“His house is much larger than the average house,” Hardy said. “He has much more landscaping. … But it’s a big house, and they have two teenage kids.”
But the size of a home doesn’t impact how much water is used inside. The city’s Water Department points to two determining factors: the number of people living in the home and its landscaping. Spokesmen for Hueso and Maienschein both pointed to the size of the council members’ families — Hueso has four children, Maienschein has two — as being responsible for their elevated water use.
Bruce Reznik, executive director of San Diego Coastkeeper, said Peters and Madaffer had both been advocates for conservation and water recycling. He called on both to make a pledge to cut their water use in coming months.
“A lot of people are going to dismiss what’s a good message because of the hypocrisy on their part,” Reznik said. “What they’re saying is right. People do need to conserve. I hope that good message isn’t lost in the saying, ‘Do as I say, not as I do.’”
Hardy said Peters would make an effort to reduce his water usage in the future, though she would not commit to a specific percentage.
“The threat of mandatory rationing was a wakeup call for all of us,” she said. “We haven’t had to be as vigilant the last couple of years. It’s time to be serious. Scott is trying to sound the alarm in the community as well as at home.”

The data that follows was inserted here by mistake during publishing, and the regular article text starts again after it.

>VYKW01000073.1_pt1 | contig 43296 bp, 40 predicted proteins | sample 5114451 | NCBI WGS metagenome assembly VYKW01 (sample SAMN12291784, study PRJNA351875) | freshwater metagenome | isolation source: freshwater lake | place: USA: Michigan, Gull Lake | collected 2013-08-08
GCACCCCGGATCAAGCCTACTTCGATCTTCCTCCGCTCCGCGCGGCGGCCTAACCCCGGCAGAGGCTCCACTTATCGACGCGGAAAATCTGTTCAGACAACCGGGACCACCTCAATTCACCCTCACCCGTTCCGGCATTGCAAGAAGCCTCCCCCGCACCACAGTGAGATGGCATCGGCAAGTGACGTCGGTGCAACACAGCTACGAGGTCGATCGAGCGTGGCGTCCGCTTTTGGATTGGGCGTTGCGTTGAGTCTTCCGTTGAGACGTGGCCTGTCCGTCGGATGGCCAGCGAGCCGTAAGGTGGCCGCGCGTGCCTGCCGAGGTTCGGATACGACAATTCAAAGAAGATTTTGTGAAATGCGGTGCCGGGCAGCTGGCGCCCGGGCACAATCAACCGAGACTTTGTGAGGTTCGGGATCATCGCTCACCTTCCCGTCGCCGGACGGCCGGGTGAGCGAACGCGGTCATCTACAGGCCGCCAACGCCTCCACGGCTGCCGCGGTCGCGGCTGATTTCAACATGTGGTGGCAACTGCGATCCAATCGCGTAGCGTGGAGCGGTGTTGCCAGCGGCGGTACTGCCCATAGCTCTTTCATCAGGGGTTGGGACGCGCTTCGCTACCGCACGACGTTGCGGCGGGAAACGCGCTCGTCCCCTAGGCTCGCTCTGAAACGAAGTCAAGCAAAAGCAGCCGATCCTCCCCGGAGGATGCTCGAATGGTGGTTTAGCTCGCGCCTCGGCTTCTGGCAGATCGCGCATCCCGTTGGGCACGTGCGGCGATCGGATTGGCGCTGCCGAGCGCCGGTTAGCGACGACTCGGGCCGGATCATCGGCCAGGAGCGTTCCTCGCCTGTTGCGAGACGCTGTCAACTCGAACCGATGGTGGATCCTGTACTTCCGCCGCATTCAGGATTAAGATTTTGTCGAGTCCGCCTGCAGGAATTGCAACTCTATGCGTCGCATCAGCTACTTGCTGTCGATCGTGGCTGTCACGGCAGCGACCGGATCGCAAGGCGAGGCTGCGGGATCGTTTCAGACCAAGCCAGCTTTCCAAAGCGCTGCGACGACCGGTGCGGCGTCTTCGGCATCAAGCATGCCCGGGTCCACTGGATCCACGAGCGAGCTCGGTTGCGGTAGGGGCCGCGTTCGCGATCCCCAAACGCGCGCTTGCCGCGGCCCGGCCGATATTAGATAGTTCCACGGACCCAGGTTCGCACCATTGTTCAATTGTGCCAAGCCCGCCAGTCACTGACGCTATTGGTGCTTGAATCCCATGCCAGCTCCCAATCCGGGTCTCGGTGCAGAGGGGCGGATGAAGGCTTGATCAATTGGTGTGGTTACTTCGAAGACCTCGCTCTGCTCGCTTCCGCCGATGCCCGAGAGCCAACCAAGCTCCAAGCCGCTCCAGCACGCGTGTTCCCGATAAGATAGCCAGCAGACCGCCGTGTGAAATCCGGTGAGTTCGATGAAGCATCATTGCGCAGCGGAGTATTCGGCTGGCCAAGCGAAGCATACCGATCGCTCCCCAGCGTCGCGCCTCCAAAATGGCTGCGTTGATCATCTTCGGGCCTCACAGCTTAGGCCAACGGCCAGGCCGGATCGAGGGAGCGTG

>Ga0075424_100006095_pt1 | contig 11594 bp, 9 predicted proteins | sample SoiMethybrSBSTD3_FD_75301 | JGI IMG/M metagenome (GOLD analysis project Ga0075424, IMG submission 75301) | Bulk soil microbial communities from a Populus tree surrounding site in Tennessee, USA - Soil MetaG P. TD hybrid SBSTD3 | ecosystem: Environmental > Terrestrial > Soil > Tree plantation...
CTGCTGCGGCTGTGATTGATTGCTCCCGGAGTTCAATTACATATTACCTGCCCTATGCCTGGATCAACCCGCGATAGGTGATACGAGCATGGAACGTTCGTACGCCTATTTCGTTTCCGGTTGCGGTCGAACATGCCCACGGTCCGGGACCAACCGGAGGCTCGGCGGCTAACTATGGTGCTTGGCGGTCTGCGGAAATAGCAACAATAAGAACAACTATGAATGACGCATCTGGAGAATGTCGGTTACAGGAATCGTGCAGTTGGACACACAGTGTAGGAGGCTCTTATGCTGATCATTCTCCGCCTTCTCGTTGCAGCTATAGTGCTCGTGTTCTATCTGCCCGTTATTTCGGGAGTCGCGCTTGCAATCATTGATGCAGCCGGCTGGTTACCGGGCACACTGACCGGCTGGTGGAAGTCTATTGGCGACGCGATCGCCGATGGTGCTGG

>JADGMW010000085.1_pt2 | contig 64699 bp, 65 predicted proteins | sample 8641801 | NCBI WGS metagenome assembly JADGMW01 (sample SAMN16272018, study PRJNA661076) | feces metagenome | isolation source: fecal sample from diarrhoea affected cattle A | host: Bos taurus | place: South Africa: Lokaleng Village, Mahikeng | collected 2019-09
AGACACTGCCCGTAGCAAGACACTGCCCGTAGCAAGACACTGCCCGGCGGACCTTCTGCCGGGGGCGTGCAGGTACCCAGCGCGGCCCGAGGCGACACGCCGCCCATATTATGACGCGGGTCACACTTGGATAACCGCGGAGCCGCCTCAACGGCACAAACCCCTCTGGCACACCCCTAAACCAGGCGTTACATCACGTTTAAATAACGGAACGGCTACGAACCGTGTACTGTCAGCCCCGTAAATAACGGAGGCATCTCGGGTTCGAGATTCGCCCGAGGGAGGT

Not every city official consumes water at above-average rates. Frye, who uses 8,670 gallons a month, said she has no lawn, waters her plants by hand and has installed low-flow toilets.
“When I was growing up, it was: ‘Conserve water, shower with a friend,’” Frye said. “We just don’t leave water running.”
Aguirre uses a scant 3,740 gallons each month, the least of any public official. The city attorney said he had made a concerted effort to reduce his consumption.
“Once you realize that San Diego is a desert community, then you really understand that a water shortage is coming and we’re going to be hit much harder than other communities that are better situated,” Aguirre said. “I’m mindful of it. I try to take quick showers. That may be why I look so disheveled.”